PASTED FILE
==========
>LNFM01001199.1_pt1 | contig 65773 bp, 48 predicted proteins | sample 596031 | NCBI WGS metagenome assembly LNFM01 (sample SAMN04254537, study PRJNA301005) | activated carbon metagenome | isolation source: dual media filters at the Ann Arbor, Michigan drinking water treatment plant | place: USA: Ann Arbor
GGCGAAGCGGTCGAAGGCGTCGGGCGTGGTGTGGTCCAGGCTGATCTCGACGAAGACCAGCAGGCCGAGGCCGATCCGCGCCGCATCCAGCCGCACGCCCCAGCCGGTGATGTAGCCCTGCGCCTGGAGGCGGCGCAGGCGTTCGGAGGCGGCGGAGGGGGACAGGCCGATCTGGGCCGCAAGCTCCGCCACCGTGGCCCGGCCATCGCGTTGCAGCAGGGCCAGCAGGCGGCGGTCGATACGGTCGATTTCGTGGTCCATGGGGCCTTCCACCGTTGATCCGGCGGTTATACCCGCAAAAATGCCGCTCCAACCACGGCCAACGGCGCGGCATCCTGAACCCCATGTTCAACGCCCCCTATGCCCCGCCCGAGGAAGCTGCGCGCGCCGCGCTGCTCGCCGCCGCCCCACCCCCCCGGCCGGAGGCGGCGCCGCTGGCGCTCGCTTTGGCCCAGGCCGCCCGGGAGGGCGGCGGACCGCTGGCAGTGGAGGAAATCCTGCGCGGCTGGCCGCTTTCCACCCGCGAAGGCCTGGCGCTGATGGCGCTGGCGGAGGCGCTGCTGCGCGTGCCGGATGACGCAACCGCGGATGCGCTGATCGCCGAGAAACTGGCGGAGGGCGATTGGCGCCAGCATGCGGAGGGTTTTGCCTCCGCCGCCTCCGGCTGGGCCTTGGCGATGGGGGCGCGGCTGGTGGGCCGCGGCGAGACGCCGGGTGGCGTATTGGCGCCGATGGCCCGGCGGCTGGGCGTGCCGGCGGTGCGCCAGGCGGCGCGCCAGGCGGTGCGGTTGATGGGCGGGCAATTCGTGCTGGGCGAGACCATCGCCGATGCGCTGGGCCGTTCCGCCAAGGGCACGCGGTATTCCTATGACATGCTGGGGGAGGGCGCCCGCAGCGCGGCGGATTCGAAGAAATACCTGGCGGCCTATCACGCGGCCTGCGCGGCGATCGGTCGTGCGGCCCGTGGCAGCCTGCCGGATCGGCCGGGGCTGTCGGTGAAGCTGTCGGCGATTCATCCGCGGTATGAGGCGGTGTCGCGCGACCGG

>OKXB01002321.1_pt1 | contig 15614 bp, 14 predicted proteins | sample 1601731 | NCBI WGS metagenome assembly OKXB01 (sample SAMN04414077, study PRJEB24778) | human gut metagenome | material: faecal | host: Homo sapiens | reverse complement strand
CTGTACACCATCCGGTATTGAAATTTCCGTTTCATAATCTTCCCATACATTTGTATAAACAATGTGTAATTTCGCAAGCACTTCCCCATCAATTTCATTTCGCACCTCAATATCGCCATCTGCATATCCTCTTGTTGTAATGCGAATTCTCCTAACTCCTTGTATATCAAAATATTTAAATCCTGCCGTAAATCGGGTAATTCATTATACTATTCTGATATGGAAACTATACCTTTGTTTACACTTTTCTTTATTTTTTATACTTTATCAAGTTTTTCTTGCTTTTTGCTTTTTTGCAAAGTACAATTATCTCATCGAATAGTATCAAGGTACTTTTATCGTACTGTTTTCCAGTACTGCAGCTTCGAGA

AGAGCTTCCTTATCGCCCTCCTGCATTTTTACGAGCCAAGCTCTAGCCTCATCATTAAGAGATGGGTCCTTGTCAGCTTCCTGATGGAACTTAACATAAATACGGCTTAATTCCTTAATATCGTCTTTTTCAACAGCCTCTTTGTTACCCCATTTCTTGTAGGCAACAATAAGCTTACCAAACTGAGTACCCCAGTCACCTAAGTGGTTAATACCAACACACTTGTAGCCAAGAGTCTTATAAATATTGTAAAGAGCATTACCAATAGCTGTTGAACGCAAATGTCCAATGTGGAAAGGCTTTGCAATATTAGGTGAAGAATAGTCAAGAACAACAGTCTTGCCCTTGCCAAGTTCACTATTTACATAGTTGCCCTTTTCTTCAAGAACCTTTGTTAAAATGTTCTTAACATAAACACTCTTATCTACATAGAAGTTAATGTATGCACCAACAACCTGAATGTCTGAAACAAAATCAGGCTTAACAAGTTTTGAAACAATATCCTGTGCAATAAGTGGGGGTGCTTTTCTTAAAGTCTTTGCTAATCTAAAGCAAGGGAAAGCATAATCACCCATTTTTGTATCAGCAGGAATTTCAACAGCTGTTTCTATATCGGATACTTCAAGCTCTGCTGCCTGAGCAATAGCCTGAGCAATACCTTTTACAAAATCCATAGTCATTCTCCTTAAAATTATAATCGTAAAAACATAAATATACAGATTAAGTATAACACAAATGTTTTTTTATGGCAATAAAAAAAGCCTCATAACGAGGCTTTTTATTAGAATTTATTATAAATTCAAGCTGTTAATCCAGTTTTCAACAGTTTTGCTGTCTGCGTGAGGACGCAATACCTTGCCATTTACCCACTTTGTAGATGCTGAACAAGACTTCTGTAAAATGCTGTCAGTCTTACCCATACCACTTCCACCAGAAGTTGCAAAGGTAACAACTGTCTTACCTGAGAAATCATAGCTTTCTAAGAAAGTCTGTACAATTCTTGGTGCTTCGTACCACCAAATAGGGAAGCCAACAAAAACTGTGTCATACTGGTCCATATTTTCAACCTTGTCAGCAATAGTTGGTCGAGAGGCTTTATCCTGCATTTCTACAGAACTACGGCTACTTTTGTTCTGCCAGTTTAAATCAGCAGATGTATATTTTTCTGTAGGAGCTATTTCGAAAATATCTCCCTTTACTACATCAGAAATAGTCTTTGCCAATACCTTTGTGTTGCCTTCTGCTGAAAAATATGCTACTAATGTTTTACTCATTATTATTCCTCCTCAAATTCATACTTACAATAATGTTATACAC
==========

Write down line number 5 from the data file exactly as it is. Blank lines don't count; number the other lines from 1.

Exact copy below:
AGAGCTTCCTTATCGCCCTCCTGCATTTTTACGAGCCAAGCTCTAGCCTCATCATTAAGAGATGGGTCCTTGTCAGCTTCCTGATGGAACTTAACATAAATACGGCTTAATTCCTTAATATCGTCTTTTTCAACAGCCTCTTTGTTACCCCATTTCTTGTAGGCAACAATAAGCTTACCAAACTGAGTACCCCAGTCACCTAAGTGGTTAATACCAACACACTTGTAGCCAAGAGTCTTATAAATATTGTAAAGAGCATTACCAATAGCTGTTGAACGCAAATGTCCAATGTGGAAAGGCTTTGCAATATTAGGTGAAGAATAGTCAAGAACAACAGTCTTGCCCTTGCCAAGTTCACTATTTACATAGTTGCCCTTTTCTTCAAGAACCTTTGTTAAAATGTTCTTAACATAAACACTCTTATCTACATAGAAGTTAATGTATGCACCAACAACCTGAATGTCTGAAACAAAATCAGGCTTAACAAGTTTTGAAACAATATCCTGTGCAATAAGTGGGGGTGCTTTTCTTAAAGTCTTTGCTAATCTAAAGCAAGGGAAAGCATAATCACCCATTTTTGTATCAGCAGGAATTTCAACAGCTGTTTCTATATCGGATACTTCAAGCTCTGCTGCCTGAGCAATAGCCTGAGCAATACCTTTTACAAAATCCATAGTCATTCTCCTTAAAATTATAATCGTAAAAACATAAATATACAGATTAAGTATAACACAAATGTTTTTTTATGGCAATAAAAAAAGCCTCATAACGAGGCTTTTTATTAGAATTTATTATAAATTCAAGCTGTTAATCCAGTTTTCAACAGTTTTGCTGTCTGCGTGAGGACGCAATACCTTGCCATTTACCCACTTTGTAGATGCTGAACAAGACTTCTGTAAAATGCTGTCAGTCTTACCCATACCACTTCCACCAGAAGTTGCAAAGGTAACAACTGTCTTACCTGAGAAATCATAGCTTTCTAAGAAAGTCTGTACAATTCTTGGTGCTTCGTACCACCAAATAGGGAAGCCAACAAAAACTGTGTCATACTGGTCCATATTTTCAACCTTGTCAGCAATAGTTGGTCGAGAGGCTTTATCCTGCATTTCTACAGAACTACGGCTACTTTTGTTCTGCCAGTTTAAATCAGCAGATGTATATTTTTCTGTAGGAGCTATTTCGAAAATATCTCCCTTTACTACATCAGAAATAGTCTTTGCCAATACCTTTGTGTTGCCTTCTGCTGAAAAATATGCTACTAATGTTTTACTCATTATTATTCCTCCTCAAATTCATACTTACAATAATGTTATACAC